ASH Daily news for 26 May 2016
- Achieving a smokefree pregnancy: can electronic cigarettes help?
- Canada: Study shows effectiveness of hospital initiated smoking cessation programs
- Researchers raise concerns over electronic cigarette safety
- Malaysia has made a ‘u-turn’ on introducing plain packaging for tobacco products
Achieving a smokefree pregnancy: can electronic cigarettes help?
Midwives and health professionals are increasingly being asked for advice about the safety of using electronic cigarettes whilst pregnant. Jo Locker, tobacco control programme manager and lead for smokefree pregnancy at Public Health England, shares the key messages from a new briefing about using electronic cigarettes during pregnancy.
The briefing: Use of electronic cigarettes in pregnancy, has been produced by the Smoking in Pregnancy Challenge Group summarising the most recent evidence and providing answers to the most commonly asked questions.
The briefing carries a strong message of harm reduction, with key messages including: Stopping smoking is one of the best things a woman and her partner can do to protect the health of their baby through pregnancy and beyond; and whilst not completely risk free, electronic cigarettes carry a fraction of the risk of smoking for users, with no known risks to bystanders.
Key advice to healthcare professionals is that: While licensed nicotine replacement products are the recommended option, if a pregnant woman chooses to use an electronic cigarette and if that helps her to stay smokefree, she should not be discouraged from doing so.
Full briefing: Use of electronic cigarettes in pregnancy: A guide for midwives and other healthcare professionalsSource: Public Health England 26 May 2016
Canada: Study shows effectiveness of hospital initiated smoking cessation programs
A new study from the University of Ottawa Heart Institute (UOHI), in collaboration with the Institute for Clinical Evaluative Sciences (ICES), has established that greater adoption of hospital initiated tobacco cessation interventions improved patient outcomes.
The before and after study compared hospitalized people who smoke who had received the Ottawa Model for Smoking Cessation (n=726), to hospitalized people who smoke who had not (n=641), or who had received “usual care”, to determine if implementation of the Ottawa Model for Smoking Cessation would reduce mortality and downstream healthcare use.
The results showed that those who received the Ottawa Model had notably better health outcomes with 35% smokefree at 6 month follow-up compared to 20% in the usual care group. Further smokers who received the Ottawa Model were 21% less likely to be re-hospitalized and 9% less likely to visit an emergency department, 2 years following their hospitalization. Most importantly, the study showed a 40% reduction in 2-year mortality risk among patients who received the Ottawa Model.
Brightsurf: Canadian study shows effectiveness of hospital-initiated smoking cessation programsSource: Medical X Press 25 May 2016
Researchers raise concerns over electronic cigarette safety
New research conducted by the University of Manchester says the vapour from electronic cigarettes contains formaldehyde and acrolein, as in tobacco cigarettes, which has the potential to be harmful if taken over the long term.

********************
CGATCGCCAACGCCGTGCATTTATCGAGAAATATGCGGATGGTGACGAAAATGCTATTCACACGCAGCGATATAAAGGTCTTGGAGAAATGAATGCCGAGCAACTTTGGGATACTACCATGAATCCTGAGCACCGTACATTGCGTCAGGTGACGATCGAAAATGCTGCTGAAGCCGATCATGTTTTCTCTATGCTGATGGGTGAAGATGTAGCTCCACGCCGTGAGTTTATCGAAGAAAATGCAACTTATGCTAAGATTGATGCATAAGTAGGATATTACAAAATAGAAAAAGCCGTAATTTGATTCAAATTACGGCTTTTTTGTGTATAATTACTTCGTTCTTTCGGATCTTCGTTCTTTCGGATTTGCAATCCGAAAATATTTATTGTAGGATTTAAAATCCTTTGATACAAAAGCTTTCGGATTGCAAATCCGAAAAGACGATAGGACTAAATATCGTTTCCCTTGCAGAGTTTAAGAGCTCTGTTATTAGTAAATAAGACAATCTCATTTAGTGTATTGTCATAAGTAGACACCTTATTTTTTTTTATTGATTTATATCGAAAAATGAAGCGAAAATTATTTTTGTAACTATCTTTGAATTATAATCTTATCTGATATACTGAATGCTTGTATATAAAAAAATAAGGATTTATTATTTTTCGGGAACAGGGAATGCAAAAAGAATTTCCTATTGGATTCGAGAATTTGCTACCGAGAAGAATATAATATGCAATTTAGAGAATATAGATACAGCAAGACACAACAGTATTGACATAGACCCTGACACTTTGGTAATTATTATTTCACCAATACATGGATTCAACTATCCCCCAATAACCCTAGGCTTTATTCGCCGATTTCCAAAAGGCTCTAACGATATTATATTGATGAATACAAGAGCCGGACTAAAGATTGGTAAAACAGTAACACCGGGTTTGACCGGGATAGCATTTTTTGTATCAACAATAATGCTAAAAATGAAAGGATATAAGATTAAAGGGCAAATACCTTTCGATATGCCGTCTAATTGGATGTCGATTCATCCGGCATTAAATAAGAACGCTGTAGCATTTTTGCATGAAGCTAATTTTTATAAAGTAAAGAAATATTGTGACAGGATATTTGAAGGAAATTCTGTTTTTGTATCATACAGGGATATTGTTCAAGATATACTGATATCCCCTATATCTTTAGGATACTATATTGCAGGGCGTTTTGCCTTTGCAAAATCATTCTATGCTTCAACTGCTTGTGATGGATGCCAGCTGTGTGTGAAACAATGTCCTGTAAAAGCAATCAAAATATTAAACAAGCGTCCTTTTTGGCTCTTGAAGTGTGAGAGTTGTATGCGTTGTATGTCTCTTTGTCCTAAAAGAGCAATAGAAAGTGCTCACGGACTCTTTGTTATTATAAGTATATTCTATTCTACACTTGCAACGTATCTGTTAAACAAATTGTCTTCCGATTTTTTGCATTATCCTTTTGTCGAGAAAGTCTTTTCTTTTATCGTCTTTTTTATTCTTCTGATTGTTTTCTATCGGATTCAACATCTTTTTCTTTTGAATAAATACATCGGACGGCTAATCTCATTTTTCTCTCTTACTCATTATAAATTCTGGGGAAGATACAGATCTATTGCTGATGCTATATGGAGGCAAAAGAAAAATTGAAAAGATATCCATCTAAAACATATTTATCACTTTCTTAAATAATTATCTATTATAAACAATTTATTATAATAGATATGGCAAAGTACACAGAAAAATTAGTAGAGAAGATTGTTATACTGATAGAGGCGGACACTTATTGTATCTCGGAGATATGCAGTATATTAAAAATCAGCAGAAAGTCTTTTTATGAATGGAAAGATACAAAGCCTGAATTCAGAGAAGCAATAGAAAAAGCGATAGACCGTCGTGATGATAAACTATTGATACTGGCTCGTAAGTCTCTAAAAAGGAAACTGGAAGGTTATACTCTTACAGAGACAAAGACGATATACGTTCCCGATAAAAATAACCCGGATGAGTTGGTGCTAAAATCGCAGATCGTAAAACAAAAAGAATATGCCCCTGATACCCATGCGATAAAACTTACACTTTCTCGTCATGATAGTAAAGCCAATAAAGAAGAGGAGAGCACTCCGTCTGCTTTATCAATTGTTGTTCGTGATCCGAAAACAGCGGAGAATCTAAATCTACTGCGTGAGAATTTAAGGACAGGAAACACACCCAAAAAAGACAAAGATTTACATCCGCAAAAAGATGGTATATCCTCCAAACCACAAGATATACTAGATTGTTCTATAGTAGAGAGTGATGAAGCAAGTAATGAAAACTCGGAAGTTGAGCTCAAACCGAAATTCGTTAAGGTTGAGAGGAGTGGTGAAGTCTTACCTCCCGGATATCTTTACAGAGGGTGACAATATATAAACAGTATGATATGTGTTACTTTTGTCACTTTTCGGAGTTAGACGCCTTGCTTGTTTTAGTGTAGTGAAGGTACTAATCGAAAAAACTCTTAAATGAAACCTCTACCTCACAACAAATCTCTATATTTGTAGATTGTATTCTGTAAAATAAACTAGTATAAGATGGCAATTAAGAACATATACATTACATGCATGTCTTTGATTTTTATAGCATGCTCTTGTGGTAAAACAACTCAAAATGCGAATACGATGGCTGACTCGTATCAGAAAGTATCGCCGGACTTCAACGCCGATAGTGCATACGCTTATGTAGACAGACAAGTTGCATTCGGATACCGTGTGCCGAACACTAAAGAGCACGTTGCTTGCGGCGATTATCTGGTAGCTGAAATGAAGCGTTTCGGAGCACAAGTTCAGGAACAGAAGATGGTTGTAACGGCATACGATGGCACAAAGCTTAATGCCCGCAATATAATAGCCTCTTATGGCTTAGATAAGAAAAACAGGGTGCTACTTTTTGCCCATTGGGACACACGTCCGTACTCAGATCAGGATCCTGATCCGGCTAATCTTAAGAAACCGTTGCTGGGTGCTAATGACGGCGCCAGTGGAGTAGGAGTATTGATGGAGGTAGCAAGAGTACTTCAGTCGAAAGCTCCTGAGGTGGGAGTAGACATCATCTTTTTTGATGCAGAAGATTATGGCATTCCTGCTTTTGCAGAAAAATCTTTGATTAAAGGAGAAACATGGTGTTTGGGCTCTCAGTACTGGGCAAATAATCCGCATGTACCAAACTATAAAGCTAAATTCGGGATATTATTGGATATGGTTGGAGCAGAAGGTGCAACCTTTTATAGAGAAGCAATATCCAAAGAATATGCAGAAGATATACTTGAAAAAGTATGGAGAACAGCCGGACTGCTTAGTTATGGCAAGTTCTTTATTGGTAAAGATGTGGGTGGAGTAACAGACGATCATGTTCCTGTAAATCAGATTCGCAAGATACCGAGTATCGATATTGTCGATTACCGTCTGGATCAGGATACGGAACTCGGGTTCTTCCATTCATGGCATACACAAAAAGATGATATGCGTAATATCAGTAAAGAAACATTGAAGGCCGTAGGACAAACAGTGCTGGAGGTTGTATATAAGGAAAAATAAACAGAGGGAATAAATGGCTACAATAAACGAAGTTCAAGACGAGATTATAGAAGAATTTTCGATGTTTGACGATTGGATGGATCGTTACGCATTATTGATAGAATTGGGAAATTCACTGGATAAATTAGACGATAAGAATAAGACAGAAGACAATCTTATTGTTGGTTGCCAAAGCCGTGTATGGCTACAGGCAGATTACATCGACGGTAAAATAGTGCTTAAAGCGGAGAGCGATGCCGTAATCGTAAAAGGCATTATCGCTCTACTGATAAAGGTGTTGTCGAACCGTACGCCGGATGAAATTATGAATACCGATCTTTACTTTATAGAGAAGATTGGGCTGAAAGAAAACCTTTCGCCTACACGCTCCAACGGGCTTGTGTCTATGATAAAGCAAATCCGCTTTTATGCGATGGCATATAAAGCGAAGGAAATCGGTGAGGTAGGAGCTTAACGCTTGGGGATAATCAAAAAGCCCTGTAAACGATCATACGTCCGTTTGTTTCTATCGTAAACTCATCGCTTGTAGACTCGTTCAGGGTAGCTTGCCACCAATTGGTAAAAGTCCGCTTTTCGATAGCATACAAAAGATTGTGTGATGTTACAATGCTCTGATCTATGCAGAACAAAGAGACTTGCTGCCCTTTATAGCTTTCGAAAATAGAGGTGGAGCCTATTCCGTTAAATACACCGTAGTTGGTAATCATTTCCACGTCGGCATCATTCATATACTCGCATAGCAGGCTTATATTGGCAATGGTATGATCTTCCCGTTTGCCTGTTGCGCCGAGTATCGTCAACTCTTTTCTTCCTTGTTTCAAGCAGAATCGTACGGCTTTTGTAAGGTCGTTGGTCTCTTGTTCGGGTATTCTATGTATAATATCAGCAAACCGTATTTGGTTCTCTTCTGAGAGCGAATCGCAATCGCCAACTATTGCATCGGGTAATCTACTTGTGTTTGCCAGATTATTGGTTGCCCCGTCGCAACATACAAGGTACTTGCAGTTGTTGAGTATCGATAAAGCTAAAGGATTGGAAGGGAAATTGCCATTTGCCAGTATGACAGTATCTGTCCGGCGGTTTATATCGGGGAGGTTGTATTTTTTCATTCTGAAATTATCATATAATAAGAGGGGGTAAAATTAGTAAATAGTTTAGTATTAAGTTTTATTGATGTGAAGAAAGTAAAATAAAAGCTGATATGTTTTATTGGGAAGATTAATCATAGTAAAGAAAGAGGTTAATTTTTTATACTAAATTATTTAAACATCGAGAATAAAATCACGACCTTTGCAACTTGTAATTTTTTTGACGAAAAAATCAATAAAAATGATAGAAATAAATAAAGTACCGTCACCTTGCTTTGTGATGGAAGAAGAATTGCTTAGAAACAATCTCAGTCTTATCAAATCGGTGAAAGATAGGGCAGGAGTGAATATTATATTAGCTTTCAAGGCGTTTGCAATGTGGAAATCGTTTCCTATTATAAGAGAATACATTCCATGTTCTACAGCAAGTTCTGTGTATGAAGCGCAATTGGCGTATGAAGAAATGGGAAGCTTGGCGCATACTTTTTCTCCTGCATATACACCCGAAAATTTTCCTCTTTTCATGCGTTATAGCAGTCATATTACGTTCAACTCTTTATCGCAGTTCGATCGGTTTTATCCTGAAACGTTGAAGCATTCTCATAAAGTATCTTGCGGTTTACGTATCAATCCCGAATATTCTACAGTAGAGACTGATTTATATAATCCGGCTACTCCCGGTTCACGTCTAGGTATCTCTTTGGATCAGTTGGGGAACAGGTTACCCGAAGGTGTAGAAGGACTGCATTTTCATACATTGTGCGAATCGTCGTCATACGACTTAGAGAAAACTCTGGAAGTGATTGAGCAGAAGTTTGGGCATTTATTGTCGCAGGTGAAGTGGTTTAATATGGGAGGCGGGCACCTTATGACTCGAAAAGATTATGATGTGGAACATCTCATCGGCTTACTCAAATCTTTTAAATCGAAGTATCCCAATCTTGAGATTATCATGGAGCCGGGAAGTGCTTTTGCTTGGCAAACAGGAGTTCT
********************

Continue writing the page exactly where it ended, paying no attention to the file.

The research examined the effect of electronic cigarette exposure on human white blood cells taken from 10 non-smokers, finding raised activity of neutrophils in response to electronic cigarette exposure.
Electronic cigarettes are often used to avoid the unwanted effects of traditional cigarettes, such as causing pulmonary inflammation. This research emphasises the need for further research into the effects of long term electronic cigarette use.
Commenting on this research, Deborah Arnott, chief executive of ASH said:
“New studies on e-cigarettes are welcome as we need to know more about these products. However, a common problem with some research, including this study, is that the main comparison should be with tobacco which contains a range of toxicants including formaldehyde and acrolein. Previous research has shown that levels of these compounds are far lower in e-cigarette vapour than in tobacco smoke.
Smokers need accurate information that conveys the relative risk of continued smoking compared with e-cigarette use, and all the available evidence is that e-cigarettes are a far safer option. Alarming headlines based on cell line studies such as this one will merely deter more smokers from stopping smoking by using e-cigarettes, contributing to the disease and early death that continued smoking causes.”Source: Medical X Press 25 May 2016
Malaysia has made a ‘u-turn’ on introducing plain packaging for tobacco products
Health campaigners have raised concerns at an apparent u-turn from the Malaysian Government over the introduction of plain packaging.
Parliamentarian Charles Santiago said the Health Minister’s response to Parliamentary Questions on plain packaging showed the Government had backed down from its original position, as the Minister announced that they were not prepared to proceed with the plan without public consultation.
“It’s obvious that Subramaniam has buckled under pressure from the tobacco industry and lobby groups … These groups have cautioned the government that introducing plain-packaging would violate international trade laws, undermine Malaysia’s business-friendly image besides leaving the country open to be sued at international arbitration tribunals. And the government has caved in under pressure from these groups and completely ignored pro-health views,” said Mr Santiago.
The Star: Health Ministry rapped over tobacco plain packaging plansSource: The Edge Markets 25 May 2016